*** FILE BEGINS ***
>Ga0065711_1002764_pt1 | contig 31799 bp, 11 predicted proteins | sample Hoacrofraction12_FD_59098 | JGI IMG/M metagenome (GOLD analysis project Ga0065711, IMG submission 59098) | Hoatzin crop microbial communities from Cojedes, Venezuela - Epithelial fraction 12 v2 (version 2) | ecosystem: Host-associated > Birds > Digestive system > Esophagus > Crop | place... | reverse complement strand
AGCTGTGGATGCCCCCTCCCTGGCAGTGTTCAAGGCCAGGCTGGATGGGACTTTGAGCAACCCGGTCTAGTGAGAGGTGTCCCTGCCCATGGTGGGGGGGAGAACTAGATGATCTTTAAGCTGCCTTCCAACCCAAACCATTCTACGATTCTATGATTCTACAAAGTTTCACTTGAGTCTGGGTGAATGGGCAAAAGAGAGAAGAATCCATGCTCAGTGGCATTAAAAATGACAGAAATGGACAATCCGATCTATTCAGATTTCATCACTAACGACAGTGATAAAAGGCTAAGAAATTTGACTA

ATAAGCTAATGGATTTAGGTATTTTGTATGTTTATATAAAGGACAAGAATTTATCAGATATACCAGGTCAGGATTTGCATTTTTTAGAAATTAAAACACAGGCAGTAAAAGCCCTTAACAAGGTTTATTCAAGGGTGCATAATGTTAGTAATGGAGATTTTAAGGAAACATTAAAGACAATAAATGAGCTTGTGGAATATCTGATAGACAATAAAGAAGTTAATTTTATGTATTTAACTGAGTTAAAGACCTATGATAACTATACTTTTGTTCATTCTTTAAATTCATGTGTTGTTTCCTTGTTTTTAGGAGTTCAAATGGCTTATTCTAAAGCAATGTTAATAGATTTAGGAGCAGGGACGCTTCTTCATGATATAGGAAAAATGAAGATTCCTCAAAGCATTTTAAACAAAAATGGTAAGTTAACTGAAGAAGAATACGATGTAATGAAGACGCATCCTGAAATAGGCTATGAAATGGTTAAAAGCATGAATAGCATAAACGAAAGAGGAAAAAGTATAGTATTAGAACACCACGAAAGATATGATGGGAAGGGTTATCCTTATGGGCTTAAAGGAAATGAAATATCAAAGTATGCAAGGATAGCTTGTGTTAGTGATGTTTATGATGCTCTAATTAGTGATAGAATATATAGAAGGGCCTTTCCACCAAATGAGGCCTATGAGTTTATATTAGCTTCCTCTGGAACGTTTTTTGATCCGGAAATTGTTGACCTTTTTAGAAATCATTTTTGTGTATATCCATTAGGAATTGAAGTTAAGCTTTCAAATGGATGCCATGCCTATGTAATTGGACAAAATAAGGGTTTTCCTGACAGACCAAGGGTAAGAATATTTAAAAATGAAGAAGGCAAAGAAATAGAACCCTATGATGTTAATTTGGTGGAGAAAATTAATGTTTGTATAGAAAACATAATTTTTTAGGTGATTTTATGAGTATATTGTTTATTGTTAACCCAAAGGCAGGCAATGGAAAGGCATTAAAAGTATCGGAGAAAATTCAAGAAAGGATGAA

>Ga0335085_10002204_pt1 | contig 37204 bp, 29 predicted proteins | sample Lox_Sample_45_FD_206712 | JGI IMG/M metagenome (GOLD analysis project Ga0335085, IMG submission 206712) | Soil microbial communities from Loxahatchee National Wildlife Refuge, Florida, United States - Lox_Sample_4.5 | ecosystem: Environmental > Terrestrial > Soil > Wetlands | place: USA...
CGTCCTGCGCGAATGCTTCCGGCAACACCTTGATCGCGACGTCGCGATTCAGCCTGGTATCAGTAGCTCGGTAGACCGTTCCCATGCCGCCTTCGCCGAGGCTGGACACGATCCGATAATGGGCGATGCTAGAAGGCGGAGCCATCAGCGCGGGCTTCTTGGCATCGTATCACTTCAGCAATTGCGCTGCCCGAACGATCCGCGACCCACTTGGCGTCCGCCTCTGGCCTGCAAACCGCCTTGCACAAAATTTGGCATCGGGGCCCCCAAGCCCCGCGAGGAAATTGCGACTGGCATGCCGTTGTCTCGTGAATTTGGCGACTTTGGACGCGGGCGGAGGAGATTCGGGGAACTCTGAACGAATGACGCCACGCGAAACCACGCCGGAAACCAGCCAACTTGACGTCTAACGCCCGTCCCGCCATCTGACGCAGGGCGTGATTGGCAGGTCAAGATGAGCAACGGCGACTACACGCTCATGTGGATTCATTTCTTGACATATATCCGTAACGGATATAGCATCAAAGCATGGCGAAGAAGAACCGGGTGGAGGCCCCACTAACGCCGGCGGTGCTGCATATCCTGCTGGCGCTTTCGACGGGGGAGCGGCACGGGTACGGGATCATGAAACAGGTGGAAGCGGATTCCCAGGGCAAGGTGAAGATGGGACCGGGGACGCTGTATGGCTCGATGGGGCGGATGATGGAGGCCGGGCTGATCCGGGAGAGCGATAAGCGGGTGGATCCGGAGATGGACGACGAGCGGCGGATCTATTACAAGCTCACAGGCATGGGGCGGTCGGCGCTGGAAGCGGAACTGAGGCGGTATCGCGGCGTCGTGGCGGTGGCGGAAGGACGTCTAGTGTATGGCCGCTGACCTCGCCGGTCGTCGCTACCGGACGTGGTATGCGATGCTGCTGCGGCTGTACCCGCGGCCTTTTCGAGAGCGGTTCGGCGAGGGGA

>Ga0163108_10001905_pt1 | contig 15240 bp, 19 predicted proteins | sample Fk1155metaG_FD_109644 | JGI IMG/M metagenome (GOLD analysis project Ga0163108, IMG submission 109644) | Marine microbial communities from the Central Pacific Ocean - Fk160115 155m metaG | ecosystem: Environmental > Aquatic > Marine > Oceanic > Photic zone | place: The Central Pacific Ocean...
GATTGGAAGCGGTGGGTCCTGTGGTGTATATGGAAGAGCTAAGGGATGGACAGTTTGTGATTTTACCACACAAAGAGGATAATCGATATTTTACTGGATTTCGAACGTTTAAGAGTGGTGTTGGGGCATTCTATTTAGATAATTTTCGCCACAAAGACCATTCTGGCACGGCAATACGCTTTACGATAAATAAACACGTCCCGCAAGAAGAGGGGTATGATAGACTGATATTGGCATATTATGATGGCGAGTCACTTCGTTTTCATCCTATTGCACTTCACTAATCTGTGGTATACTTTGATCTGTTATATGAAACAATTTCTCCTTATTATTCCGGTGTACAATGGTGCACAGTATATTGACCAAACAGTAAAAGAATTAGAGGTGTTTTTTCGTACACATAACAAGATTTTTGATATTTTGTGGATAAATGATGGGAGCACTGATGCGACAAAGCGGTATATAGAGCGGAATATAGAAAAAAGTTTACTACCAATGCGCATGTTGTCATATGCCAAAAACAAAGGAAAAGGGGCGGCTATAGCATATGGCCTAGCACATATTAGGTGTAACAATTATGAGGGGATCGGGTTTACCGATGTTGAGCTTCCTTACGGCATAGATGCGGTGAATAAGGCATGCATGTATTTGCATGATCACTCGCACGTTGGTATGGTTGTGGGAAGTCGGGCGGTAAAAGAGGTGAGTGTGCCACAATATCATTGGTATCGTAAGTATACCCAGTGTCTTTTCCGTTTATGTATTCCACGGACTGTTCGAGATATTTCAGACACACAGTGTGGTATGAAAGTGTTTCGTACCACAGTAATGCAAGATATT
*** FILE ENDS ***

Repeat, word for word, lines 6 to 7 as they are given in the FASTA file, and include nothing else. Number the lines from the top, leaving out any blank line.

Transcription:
>Ga0163108_10001905_pt1 | contig 15240 bp, 19 predicted proteins | sample Fk1155metaG_FD_109644 | JGI IMG/M metagenome (GOLD analysis project Ga0163108, IMG submission 109644) | Marine microbial communities from the Central Pacific Ocean - Fk160115 155m metaG | ecosystem: Environmental > Aquatic > Marine > Oceanic > Photic zone | place: The Central Pacific Ocean...
GATTGGAAGCGGTGGGTCCTGTGGTGTATATGGAAGAGCTAAGGGATGGACAGTTTGTGATTTTACCACACAAAGAGGATAATCGATATTTTACTGGATTTCGAACGTTTAAGAGTGGTGTTGGGGCATTCTATTTAGATAATTTTCGCCACAAAGACCATTCTGGCACGGCAATACGCTTTACGATAAATAAACACGTCCCGCAAGAAGAGGGGTATGATAGACTGATATTGGCATATTATGATGGCGAGTCACTTCGTTTTCATCCTATTGCACTTCACTAATCTGTGGTATACTTTGATCTGTTATATGAAACAATTTCTCCTTATTATTCCGGTGTACAATGGTGCACAGTATATTGACCAAACAGTAAAAGAATTAGAGGTGTTTTTTCGTACACATAACAAGATTTTTGATATTTTGTGGATAAATGATGGGAGCACTGATGCGACAAAGCGGTATATAGAGCGGAATATAGAAAAAAGTTTACTACCAATGCGCATGTTGTCATATGCCAAAAACAAAGGAAAAGGGGCGGCTATAGCATATGGCCTAGCACATATTAGGTGTAACAATTATGAGGGGATCGGGTTTACCGATGTTGAGCTTCCTTACGGCATAGATGCGGTGAATAAGGCATGCATGTATTTGCATGATCACTCGCACGTTGGTATGGTTGTGGGAAGTCGGGCGGTAAAAGAGGTGAGTGTGCCACAATATCATTGGTATCGTAAGTATACCCAGTGTCTTTTCCGTTTATGTATTCCACGGACTGTTCGAGATATTTCAGACACACAGTGTGGTATGAAAGTGTTTCGTACCACAGTAATGCAAGATATT